My girlfriend and I expect to need about CAD$200 each for our upcoming vacation in beautiful Mexico. Using our CAD$400 total, what method of exchange will give us the most Mexican Pesos ($MXN)?

I have seen some general answers, like this USD to CAD answer that states that using a debit card at an ATM in your destination country is best, followed by changing at home, then changing at the destination, with a credit card at an ATM being the worst.

But I would like specific dollar values for CAD to MXN because I assume it varies country to country and that are some fixed costs that depend on how much cash you are changing.

3 Answers 3


HSBC, then Credit Cards, then Banks

There's over 10% difference between the best (HSBC) and the worst (Travelex), so doing your homework can earn you several more cervezas! This was a relatively small sample size, so if you want to be absolutely sure, call your own banks and credit cards.

Summary Graph

Best: Credit Cards

A) Credit Card Payments

Each of the following includes a 2.5% exchange fee

  • MXN$4914 from RBC Infinite Avion Visa
  • MXN$4913 from BMO Airmiles Mastercard
  • MXN$4813 from Platinum Airmiles Amex

B) Credit Card ATM Withdrawals

Each of the following includes a per-transaction fee and ignores cash advance interest charges

  • MXN$4870 from BMO Airmiles Mastercard (C$3.50 fee)
  • MXN$4853 from RBC Infinite Avion Visa (C$5.00 fee)
  • MXN$4780 from Platinum Airmiles Amex (C$2.75 fee)

Second Best: Canadian Banks

Amounts listed are for in-person currency purchases in Canadian bank branches for customers of the bank. There may be extra charges if you are not a customer of these banks or if you withdraw MXN using an ATM in Mexico.

Worst: Canadian Currency Counters

Actual Value: Current Exchange Rate

Google tells me that C$400 is currently worth MXN$4985.

Note: In my answer, I use specific dollar amounts. These amounts were accurate as of April 16-17, 2015, but obviously exchange rates fluctuate. More important than the specific dollar amounts is the differences between these methods, so even if the numbers are obsolete the answer to the question (the best way to convert these currencies) won't change.

  • 2
    I'm not sure I see the point of collecting exchange rates in this answer. They change so quickly that they will be useless to anyone else who reads this. Apr 17, 2015 at 2:21
  • 4
    @NateEldredge true, but the spread between different exchange methods will remain pretty much the same. A bank isn't going to charget 10% tomorrow if they charge 5% today just because the exchange rate changes. Of course many banks don't charge just a percentage, they charge a fixed fee PLUS a percentage.
    – jwenting
    Apr 17, 2015 at 4:40
  • @jwenting exactly. I'll add a disclaimer at the top of my answer.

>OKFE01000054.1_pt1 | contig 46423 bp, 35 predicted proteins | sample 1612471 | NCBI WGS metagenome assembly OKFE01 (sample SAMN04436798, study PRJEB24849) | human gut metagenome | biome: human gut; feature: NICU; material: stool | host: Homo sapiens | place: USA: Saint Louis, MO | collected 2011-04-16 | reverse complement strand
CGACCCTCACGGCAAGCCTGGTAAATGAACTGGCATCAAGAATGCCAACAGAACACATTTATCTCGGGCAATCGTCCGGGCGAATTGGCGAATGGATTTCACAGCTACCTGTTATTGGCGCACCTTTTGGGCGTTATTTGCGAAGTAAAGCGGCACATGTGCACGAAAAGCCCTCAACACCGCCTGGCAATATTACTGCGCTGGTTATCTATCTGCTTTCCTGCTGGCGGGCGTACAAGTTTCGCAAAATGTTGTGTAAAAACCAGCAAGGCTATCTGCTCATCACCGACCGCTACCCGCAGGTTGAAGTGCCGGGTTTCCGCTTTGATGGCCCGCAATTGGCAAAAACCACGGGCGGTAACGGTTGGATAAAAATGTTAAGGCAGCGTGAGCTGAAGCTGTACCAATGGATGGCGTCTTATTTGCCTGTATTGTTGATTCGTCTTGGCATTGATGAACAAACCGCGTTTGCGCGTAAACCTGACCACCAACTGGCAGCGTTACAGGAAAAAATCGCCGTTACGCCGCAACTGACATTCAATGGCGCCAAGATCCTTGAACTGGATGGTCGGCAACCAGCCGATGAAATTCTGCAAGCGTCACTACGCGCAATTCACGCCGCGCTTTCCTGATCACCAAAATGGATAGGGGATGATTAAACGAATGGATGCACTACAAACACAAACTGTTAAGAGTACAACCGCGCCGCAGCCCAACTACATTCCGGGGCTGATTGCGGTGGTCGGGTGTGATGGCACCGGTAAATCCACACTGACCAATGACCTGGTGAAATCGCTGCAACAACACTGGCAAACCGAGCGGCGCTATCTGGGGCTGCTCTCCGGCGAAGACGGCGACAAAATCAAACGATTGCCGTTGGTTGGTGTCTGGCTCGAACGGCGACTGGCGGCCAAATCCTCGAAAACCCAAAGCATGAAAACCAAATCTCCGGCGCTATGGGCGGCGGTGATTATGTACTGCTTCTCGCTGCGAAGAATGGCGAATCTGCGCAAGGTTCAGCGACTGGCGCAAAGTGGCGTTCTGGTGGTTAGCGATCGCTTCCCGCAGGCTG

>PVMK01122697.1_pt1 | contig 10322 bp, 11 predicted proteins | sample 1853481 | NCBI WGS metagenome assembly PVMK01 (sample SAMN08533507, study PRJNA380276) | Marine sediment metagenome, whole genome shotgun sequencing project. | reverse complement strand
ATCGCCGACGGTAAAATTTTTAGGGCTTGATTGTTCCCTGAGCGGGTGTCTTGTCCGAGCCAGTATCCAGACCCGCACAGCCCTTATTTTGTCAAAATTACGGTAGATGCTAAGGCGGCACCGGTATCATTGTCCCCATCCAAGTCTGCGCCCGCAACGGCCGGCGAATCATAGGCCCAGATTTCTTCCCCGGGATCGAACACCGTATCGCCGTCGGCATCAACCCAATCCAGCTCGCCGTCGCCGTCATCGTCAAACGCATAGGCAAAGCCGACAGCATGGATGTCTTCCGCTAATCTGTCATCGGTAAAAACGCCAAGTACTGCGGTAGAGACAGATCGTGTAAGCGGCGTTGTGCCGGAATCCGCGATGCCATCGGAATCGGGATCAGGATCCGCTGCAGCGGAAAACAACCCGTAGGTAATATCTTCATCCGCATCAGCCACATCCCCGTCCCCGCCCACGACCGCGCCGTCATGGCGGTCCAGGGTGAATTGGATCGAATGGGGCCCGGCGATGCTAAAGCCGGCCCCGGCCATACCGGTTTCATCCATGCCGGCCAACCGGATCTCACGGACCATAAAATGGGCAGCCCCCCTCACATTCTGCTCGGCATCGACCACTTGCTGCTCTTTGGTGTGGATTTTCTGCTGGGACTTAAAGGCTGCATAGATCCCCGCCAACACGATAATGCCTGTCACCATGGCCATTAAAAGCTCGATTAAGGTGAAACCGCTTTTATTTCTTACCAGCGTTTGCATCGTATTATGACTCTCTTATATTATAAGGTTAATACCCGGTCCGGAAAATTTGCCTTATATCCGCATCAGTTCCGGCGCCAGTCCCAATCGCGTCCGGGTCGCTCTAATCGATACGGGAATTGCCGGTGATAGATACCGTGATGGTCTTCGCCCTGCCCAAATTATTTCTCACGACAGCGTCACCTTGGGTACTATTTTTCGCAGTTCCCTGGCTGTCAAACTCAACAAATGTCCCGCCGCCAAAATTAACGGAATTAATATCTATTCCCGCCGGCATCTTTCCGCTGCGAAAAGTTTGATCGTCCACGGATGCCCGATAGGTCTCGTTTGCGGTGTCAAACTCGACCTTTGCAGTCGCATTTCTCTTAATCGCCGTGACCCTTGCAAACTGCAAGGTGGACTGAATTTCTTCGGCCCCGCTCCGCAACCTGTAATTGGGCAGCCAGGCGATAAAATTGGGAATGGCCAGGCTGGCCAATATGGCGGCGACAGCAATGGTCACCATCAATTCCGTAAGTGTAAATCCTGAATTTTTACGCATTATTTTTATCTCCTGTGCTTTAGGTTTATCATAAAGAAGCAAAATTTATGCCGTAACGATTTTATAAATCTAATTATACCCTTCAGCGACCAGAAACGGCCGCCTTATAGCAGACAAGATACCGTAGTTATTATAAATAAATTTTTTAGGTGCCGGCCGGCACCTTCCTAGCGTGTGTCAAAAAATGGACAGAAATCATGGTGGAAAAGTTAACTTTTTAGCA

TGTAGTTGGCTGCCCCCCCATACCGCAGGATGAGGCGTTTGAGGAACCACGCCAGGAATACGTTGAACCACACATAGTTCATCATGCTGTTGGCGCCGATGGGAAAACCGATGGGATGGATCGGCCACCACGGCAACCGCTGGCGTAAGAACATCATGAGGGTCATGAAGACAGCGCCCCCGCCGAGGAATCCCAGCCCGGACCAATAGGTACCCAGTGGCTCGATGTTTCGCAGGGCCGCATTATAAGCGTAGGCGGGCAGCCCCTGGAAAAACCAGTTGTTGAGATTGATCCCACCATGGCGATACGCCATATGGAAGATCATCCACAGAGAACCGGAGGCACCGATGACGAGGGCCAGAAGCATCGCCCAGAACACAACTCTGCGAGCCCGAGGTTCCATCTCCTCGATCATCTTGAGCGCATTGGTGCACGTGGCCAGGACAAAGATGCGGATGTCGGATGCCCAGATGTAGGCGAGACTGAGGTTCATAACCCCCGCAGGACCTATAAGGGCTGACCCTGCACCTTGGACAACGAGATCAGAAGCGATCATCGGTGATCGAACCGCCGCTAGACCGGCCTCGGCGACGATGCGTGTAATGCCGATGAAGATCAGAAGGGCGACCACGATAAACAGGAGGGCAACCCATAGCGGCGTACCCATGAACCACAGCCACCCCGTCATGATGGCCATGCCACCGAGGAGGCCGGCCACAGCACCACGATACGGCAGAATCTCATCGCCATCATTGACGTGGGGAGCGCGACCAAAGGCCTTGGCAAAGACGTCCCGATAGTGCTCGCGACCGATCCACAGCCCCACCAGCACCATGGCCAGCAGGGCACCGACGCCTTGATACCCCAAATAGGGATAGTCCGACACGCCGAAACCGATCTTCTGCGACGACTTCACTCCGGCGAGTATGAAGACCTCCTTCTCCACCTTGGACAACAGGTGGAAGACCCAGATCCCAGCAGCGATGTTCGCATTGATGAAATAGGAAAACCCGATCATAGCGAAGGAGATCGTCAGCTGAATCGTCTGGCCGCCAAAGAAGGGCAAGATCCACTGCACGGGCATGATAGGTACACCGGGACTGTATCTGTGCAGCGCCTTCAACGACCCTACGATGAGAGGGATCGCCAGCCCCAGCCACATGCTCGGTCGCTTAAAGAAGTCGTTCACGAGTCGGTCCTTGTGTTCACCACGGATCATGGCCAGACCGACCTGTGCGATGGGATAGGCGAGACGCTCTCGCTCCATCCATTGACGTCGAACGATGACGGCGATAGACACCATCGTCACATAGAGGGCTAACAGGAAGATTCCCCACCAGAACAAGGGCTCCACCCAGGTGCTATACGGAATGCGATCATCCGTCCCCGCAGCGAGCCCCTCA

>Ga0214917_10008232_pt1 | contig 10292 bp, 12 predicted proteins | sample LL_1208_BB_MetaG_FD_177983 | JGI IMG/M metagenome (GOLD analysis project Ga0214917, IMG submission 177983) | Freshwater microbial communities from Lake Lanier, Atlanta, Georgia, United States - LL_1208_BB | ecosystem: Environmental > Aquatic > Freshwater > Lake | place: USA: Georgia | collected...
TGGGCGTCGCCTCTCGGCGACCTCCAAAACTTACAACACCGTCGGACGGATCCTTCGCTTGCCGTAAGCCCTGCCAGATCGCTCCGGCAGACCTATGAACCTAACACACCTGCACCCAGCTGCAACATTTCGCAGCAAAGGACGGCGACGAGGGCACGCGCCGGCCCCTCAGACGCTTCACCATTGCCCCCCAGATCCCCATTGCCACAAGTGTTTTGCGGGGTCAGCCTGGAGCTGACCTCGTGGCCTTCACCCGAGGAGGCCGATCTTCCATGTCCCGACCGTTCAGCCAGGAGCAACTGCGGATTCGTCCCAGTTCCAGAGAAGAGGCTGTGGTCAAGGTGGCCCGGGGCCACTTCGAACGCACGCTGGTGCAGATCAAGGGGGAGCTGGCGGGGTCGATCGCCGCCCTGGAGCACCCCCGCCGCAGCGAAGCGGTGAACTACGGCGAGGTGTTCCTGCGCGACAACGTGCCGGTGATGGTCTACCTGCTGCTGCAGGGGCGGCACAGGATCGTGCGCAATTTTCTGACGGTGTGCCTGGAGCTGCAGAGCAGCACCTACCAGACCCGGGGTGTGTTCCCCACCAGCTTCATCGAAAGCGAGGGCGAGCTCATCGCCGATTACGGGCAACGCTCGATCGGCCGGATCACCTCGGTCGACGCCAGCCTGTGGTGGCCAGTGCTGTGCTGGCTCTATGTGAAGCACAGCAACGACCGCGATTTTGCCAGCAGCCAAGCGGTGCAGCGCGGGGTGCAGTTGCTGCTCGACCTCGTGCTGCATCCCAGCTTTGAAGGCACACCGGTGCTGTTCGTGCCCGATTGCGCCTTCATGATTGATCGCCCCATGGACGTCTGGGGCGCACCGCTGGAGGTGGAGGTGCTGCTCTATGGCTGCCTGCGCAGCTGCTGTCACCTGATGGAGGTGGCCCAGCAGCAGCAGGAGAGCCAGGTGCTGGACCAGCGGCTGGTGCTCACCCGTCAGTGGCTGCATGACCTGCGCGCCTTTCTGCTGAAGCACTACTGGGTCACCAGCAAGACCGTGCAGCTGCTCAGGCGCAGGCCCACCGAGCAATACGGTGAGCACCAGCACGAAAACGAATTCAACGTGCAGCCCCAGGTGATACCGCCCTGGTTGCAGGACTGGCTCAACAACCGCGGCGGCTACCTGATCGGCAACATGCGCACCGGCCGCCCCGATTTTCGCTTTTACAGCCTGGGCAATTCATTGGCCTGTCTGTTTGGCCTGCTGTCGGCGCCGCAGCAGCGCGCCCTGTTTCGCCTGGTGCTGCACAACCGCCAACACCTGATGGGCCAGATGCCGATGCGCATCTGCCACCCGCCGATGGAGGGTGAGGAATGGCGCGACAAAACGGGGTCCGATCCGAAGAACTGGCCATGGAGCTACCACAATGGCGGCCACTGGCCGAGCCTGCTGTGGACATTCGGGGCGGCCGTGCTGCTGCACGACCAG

– sgryzko
    Apr 17, 2015 at 13:42
  • Another option, at least at YYZ is to use the CIBC ATM machines airside in departures. The rate was the same as using an ATM at the destination, when I checked it, minus the $5 fee. Apr 1, 2019 at 17:34

I live in Mexico and have traveled throughout the country.

Most touristic places will accept VISA/MasterCard; American Express is not widely accepted. I suggest getting the cash you need at any ATM, there are plenty of them in urban areas. The main banks you'll find ATMs are from:

Go to their websites to check for the exchange rate. Ask your bank how much will charge you for using an international ATM.

All ATMs will ask for your 4 digit PIN number. When looking for one ask for a "Cajero Automático", no one really knows them as ATM unless they speak good English.

Hope this helps and hope you spend a great vacation in Mexico.



This is a answer telling you what not to do, and I could have made it a comment, but the information is too important to risk it having disappear (as comments can do).

If you use ATMs in Mexico, avoid the isolated machines standing in hotel lobbies etc. Too many of these are compromised and your financial information will end in up in the hands of hackers. Use only bank ATMs, i.e. the machines built into their walls.

Brian Krebs has written extensively about this on his blog.

Finally, many readers have asked if any of the skimmed ATMs I found in Mexico were bank-owned and operated ATMs, or machines on the premises of bank properties. None of them were: All were free-standing cash machines owned and operated by private companies.

As several people commented on his blog posts, you may also want to avoid paying with credit cards in restaurants: just pay with cash that you got from the bank's ATM.

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